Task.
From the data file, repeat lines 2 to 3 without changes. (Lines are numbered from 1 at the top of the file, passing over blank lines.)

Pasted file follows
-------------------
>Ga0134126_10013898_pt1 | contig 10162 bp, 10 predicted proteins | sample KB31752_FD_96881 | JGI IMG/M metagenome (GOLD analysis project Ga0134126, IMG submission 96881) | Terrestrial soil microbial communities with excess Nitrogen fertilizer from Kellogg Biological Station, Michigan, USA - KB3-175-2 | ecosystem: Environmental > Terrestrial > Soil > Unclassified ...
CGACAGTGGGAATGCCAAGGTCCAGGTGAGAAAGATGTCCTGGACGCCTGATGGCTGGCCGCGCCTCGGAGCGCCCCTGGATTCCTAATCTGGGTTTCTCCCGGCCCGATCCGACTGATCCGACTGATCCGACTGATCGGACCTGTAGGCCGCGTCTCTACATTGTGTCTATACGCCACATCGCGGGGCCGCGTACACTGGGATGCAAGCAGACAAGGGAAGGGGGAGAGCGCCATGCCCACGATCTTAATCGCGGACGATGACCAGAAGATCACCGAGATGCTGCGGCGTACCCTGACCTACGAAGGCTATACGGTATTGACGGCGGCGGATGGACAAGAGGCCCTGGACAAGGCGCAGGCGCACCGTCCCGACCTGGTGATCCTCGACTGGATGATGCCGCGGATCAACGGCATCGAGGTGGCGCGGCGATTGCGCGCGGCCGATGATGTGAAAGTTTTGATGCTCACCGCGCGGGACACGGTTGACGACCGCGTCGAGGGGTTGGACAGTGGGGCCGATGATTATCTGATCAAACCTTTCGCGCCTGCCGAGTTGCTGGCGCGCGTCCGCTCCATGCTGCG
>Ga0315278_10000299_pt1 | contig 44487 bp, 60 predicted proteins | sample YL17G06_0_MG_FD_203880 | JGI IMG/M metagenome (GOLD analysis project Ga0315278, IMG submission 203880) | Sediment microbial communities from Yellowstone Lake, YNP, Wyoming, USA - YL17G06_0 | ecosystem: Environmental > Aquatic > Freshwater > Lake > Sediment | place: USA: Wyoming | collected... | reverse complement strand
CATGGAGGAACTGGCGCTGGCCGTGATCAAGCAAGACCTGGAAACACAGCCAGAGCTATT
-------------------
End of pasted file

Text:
CGACAGTGGGAATGCCAAGGTCCAGGTGAGAAAGATGTCCTGGACGCCTGATGGCTGGCCGCGCCTCGGAGCGCCCCTGGATTCCTAATCTGGGTTTCTCCCGGCCCGATCCGACTGATCCGACTGATCCGACTGATCGGACCTGTAGGCCGCGTCTCTACATTGTGTCTATACGCCACATCGCGGGGCCGCGTACACTGGGATGCAAGCAGACAAGGGAAGGGGGAGAGCGCCATGCCCACGATCTTAATCGCGGACGATGACCAGAAGATCACCGAGATGCTGCGGCGTACCCTGACCTACGAAGGCTATACGGTATTGACGGCGGCGGATGGACAAGAGGCCCTGGACAAGGCGCAGGCGCACCGTCCCGACCTGGTGATCCTCGACTGGATGATGCCGCGGATCAACGGCATCGAGGTGGCGCGGCGATTGCGCGCGGCCGATGATGTGAAAGTTTTGATGCTCACCGCGCGGGACACGGTTGACGACCGCGTCGAGGGGTTGGACAGTGGGGCCGATGATTATCTGATCAAACCTTTCGCGCCTGCCGAGTTGCTGGCGCGCGTCCGCTCCATGCTGCG
>Ga0315278_10000299_pt1 | contig 44487 bp, 60 predicted proteins | sample YL17G06_0_MG_FD_203880 | JGI IMG/M metagenome (GOLD analysis project Ga0315278, IMG submission 203880) | Sediment microbial communities from Yellowstone Lake, YNP, Wyoming, USA - YL17G06_0 | ecosystem: Environmental > Aquatic > Freshwater > Lake > Sediment | place: USA: Wyoming | collected... | reverse complement strand